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Online Akustik Travels

Steel Guitar Story - part 5:
The Pedal-Steel Guitar

by Claude Samard Polikar

Photo by Will Carter for Pexels

Page 5 of 5

Moving on from the hawaiian guitar, the Dobro and then the lap-steel, we now have the pedal-steel guitar, that still intrigues and fascinates many guitarists. It is indeed a very unusual instrument and the last stop on our journey from Hawaii to Nashville, will tell us more about this magical instrument.

The competition that exists between different types of instruments is fierce. Some offer a very wide range of harmonics like the piano, others like the violin offer different modulations or pitch variations. Throughout the history of instruments, one will notice how these have managed to be improved thanks to the talented musicians that played them or to the technical enhancements that were developed on their behalf so they could play subtleties that were unheard of before.

The lap-steel was played, as the name clearly indicates, lying flat on the lap, first as a plain electric guitar, to which two additional strings were added, although certain chords were still difficult to play. This is how the lap steel with more than one neck and different tunings came about. Because of the additional necks, up to five, with each a different tuning in order to cover the range of chords played in Western Swing, the instrument soon became too heavy and was then set on a stand to be played in an upright position.

However this solution had too many drawbacks and lead to an apparent dead end situation. A few musicians made enough suggestions to the Gibson company who came out with the very first pedal-steel, the Electraharp, with one neck but fitted with eight strings and 6 pedals. Identical to the harp technique, the general idea was to be able to variate the pitch of certain strings at a fixed interval by using a pedal attached to a wire, or better yet to a set of thin rods, that would command the different string pitches. In order to obtain a precise pitch variation for all chords, the technique is implemented with stops based on a very well adjusted basic tuning. It simply turned into a new technique you had to learn to play.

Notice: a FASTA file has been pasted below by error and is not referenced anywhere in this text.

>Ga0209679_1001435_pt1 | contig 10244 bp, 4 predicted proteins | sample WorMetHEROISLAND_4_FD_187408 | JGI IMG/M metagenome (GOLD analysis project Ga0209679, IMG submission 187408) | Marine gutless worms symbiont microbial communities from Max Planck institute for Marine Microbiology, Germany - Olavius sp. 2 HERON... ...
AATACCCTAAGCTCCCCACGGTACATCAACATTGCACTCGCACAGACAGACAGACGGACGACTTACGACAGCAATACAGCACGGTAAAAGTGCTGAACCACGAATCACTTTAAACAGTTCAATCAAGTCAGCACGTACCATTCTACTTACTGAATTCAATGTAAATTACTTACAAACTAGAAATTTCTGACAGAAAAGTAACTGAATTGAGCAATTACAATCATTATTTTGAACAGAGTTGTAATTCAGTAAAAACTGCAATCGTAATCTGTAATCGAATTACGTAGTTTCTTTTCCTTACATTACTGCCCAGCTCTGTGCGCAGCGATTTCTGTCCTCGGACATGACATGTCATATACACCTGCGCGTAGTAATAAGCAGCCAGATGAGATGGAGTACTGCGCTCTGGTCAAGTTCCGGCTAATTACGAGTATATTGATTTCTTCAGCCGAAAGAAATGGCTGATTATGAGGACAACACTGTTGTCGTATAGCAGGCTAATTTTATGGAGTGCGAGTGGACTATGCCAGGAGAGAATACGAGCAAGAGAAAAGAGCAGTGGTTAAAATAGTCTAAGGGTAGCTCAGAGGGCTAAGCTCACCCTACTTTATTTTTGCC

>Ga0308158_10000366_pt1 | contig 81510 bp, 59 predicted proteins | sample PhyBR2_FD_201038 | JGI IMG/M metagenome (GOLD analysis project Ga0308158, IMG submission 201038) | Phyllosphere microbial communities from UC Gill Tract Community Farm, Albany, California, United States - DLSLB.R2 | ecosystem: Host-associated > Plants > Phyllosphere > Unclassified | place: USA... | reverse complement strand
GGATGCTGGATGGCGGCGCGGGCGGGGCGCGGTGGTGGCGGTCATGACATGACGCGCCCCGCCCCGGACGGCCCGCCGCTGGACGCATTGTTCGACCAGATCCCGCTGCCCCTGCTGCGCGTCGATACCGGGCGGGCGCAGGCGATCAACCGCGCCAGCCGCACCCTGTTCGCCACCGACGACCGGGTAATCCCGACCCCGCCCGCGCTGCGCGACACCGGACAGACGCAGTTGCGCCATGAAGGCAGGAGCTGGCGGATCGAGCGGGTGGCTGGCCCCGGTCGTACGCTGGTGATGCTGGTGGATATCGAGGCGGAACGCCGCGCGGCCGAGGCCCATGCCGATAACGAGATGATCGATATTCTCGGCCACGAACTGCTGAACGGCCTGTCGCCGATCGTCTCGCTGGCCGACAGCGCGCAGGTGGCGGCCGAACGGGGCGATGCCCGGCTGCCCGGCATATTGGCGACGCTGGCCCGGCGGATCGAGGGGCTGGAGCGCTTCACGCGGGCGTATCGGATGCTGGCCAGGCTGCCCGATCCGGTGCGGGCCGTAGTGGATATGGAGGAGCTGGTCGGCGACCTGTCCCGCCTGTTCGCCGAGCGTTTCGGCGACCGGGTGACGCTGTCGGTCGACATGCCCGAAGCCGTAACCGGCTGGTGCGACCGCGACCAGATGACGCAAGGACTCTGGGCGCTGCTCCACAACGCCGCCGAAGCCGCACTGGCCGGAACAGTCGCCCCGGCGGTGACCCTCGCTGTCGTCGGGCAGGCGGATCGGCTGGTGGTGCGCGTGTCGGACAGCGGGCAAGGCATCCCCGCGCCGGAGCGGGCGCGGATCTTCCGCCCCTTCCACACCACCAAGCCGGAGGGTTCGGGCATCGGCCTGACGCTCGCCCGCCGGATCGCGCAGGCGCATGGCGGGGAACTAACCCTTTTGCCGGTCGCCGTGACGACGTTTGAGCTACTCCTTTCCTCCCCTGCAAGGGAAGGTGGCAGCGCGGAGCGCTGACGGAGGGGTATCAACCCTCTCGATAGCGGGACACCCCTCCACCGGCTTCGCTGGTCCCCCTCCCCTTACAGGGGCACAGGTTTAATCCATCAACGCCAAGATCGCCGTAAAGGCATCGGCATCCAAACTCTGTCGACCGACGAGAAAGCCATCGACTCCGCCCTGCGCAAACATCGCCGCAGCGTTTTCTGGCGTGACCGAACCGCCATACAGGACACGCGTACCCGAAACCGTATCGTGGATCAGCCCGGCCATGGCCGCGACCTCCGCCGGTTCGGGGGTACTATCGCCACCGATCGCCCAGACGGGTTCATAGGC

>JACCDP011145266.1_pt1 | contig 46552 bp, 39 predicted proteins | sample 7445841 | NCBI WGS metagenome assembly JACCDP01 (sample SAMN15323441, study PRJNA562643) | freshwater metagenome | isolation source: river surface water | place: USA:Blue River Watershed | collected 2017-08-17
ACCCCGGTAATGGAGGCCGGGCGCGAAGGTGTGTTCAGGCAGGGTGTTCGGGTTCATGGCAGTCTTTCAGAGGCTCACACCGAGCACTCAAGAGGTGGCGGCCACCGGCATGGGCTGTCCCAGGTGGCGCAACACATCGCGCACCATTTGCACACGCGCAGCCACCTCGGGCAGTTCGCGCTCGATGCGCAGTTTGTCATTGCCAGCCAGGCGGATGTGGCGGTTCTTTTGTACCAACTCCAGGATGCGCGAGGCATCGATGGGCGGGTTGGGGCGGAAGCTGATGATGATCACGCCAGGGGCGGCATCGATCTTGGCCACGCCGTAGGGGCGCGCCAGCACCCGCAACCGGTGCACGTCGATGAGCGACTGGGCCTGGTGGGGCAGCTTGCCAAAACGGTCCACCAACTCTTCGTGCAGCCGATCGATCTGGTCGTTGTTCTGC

Here's an example: you can easily pitch a note a semi-tone by carefully sliding the steel bar with the left hand, one bracket higher (just like with a bottleneck), and then, without moving the left hand, by pressing on the right pedal (the one pre-set to pitch a semi-tone higher). In both cases, you have to hit the string with the two finger picks and thumb pick on the right hand.


Emmons, Franklin, Mullen, Williams, Zum, MSA, ShoBud, Carter, WBS, Excel...took over where Gibson left off, to build pedal-steel guitars that became more and more sophisticated as they went along and some of the most talented performers, like Buddy Emmons, Lloyd Green and Paul Franklin (Nashville's Ace Studios and Dire Straits) are able to really add another dimension to this instrument's potential.
Your basic pedal-steel is a single neck played sitting down, has 10 strings tuned E9 (the Nashville tuning) to play country and pop. It would have 3 pedals and 4 knee-levers that are used by spreading or joining the legs. They are used exactly for the same purpose as the pedals and were made to enhance the possibilities of this technique. If you ever come accross double-necked models, the second one is tuned C6, to play jazz or Western swing. There’s also the choice of a single neck 12-strings universal version, mixing both C6 jazz and E9 country tunings. Those 12 strings also have the advantage of being far less heavy to carry than a double neck with its flight case that could easily weigh 70lbs (30kg).